February 12, 2018

Trump’s Infrastructure Plan a State Burden and Pretext for Regulatory Rollbacks

Statement by Ken Kimmell, President of the Union of Concerned Scientists

WASHINGTON (February 12, 2017)—President Donald Trump released his administration’s outline for an infrastructure package today. Trump’s plan raises serious concerns because it would suppress environmental reviews of new infrastructure projects, and it neglects to make sufficient investments in projects that hasten the country’s transition to clean energy and make communities more resilient to climate change, according to the Union of Concerned Scientists (UCS).

Below is a statement by UCS President Ken Kimmell.

“Today, I reviewed the White House’s 55-page infrastructure plan.  Here are some words that don’t appear anywhere in the document: ‘climate change,’ ‘renewable energy,’ ‘modern electric grid,’ ‘resilience,’ and ‘adaptation.’

“This is a plan to shore up the infrastructure of the past, rather than invest in what we need for the future, such as transmission lines that connect the country’s plentiful wind and solar energy to the population centers where it’s needed, a modern electric grid to accommodate more renewables, and energy storage projects to set us up for a widescale roll out of this technology.

“Meanwhile, local leaders around the country are begging for help because they need to make their communities more resilient to hurricanes, floods, wildfires and other extreme events that climate change is making worse. This proposal doesn’t begin to respond to the scale of assistance local communities need to cope with these mounting impacts—it merely shifts the burden of rebuilding our nation’s crumbling infrastructure onto state and local budgets which are already strapped.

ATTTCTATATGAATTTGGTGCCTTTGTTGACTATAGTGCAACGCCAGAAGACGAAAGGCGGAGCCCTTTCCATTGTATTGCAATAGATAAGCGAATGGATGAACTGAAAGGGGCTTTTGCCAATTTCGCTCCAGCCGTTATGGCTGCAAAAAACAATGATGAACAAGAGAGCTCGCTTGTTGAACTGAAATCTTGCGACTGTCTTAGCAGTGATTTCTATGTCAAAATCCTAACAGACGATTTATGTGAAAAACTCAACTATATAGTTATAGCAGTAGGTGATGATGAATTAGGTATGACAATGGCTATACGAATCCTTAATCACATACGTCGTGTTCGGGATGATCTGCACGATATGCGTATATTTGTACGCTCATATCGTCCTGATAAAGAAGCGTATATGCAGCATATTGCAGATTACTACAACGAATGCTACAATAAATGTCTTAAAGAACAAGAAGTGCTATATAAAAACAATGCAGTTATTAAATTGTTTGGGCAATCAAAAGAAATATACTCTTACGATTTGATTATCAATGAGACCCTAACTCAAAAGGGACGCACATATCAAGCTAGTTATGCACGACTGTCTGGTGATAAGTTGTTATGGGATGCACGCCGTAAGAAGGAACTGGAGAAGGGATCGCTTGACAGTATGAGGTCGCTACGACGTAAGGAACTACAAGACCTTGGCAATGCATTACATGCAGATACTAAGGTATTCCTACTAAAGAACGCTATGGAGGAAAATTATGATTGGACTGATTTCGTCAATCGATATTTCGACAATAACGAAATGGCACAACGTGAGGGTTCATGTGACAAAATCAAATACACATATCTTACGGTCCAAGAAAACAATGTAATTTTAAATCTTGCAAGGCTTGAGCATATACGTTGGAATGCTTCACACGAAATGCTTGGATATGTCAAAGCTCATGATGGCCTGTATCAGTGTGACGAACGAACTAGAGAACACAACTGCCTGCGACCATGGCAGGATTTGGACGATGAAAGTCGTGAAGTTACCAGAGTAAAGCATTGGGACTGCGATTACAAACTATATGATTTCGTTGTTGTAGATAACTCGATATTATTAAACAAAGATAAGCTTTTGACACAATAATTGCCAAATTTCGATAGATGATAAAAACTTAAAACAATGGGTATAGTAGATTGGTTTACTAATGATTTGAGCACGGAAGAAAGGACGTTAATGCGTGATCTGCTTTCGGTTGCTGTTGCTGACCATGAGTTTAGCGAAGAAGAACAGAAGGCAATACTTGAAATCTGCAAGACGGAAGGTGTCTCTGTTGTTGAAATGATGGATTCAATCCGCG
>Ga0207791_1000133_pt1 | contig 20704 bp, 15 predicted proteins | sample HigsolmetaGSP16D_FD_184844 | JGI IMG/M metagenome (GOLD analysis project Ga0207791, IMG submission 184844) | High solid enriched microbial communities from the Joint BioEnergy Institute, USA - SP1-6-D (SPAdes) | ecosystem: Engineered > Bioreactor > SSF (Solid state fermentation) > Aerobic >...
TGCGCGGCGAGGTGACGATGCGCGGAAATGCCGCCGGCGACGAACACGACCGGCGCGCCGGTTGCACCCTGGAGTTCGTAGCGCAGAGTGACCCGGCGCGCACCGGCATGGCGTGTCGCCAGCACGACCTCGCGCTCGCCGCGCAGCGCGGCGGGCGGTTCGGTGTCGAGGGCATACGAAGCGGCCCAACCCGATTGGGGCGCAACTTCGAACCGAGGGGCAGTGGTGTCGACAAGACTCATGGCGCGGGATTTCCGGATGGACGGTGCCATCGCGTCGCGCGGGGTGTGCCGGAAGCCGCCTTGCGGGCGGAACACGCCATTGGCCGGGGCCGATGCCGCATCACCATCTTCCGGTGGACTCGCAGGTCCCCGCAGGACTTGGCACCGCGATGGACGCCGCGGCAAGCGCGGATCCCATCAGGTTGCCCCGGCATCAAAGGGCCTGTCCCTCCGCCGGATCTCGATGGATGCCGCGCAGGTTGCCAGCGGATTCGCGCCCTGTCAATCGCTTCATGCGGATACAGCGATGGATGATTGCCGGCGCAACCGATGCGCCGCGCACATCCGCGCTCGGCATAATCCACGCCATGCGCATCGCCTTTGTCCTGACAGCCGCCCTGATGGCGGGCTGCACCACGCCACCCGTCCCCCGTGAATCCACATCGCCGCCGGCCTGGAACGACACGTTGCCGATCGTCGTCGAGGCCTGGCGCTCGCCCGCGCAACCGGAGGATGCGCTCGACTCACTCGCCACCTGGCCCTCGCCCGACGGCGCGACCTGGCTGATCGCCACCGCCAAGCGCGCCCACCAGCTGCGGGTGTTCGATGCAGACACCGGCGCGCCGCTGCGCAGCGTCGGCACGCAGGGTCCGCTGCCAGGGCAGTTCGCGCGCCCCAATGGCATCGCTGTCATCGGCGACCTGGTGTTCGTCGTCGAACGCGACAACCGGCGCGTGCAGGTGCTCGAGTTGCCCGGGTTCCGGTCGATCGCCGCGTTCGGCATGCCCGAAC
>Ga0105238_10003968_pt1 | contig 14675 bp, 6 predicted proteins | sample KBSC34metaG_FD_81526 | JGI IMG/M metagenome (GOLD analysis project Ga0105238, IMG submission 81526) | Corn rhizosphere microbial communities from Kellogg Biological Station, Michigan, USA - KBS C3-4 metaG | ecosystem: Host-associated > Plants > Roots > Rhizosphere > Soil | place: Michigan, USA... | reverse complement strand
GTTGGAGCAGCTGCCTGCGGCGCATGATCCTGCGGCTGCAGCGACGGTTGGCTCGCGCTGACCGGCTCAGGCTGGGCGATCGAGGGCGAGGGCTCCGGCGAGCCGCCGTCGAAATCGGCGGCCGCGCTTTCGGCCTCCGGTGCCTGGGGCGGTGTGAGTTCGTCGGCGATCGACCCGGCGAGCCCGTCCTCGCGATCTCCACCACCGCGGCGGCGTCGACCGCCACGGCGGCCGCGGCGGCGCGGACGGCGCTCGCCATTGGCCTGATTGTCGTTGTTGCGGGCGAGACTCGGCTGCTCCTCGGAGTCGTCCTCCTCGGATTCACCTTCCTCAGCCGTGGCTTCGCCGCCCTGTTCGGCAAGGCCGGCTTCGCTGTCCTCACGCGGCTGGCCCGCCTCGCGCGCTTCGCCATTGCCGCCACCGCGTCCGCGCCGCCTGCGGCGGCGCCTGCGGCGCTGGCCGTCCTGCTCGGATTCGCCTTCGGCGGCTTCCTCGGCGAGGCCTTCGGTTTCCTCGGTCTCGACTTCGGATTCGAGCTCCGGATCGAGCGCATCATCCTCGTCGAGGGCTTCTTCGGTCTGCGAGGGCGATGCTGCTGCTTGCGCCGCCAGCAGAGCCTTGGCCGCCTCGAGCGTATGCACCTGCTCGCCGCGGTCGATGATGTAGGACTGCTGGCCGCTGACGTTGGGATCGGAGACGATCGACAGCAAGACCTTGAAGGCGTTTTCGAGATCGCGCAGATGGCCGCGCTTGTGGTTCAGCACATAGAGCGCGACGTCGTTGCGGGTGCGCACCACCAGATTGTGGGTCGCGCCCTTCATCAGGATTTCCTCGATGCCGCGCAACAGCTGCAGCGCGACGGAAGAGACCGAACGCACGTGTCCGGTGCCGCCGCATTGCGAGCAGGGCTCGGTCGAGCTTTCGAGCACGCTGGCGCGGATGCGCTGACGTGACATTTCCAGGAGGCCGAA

“The plan is very short on federal dollars, and very long on dramatically scaling back environmental review, public participation and consultation so that projects can be jammed through. Congress should work in good faith on comprehensive infrastructure legislation that is based on science, reflects the reality of climate change, maintains public review safeguards, and benefits all Americans, including our most vulnerable communities, for the long-term.”

For more on the UCS infrastructure principles, please see: https://blog.ucsusa.org/rob-cowin/infrastructure-in-the-trump-congress-we-must-build-for-the-future-not-the-past

The Union of Concerned Scientists puts rigorous, independent science to work to solve our planet's most pressing problems. Joining with people across the country, we combine technical analysis and effective advocacy to create innovative, practical solutions for a healthy, safe, and sustainable future.